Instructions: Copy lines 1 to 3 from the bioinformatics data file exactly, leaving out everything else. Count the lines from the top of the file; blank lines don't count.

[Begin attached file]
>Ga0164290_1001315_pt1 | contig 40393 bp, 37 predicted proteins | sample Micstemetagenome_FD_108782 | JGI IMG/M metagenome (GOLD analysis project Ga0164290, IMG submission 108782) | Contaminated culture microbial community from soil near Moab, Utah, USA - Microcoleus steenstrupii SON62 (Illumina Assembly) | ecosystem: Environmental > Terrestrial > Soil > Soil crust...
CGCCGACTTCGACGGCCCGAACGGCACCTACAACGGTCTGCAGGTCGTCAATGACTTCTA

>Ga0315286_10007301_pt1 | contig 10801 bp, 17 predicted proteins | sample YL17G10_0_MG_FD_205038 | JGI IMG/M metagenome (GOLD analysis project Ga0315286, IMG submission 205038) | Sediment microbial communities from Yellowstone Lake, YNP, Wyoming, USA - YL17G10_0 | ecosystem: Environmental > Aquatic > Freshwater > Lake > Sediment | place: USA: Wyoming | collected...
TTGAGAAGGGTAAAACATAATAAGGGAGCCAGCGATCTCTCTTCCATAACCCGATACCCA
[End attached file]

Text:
>Ga0164290_1001315_pt1 | contig 40393 bp, 37 predicted proteins | sample Micstemetagenome_FD_108782 | JGI IMG/M metagenome (GOLD analysis project Ga0164290, IMG submission 108782) | Contaminated culture microbial community from soil near Moab, Utah, USA - Microcoleus steenstrupii SON62 (Illumina Assembly) | ecosystem: Environmental > Terrestrial > Soil > Soil crust...
CGCCGACTTCGACGGCCCGAACGGCACCTACAACGGTCTGCAGGTCGTCAATGACTTCTA

>Ga0315286_10007301_pt1 | contig 10801 bp, 17 predicted proteins | sample YL17G10_0_MG_FD_205038 | JGI IMG/M metagenome (GOLD analysis project Ga0315286, IMG submission 205038) | Sediment microbial communities from Yellowstone Lake, YNP, Wyoming, USA - YL17G10_0 | ecosystem: Environmental > Aquatic > Freshwater > Lake > Sediment | place: USA: Wyoming | collected...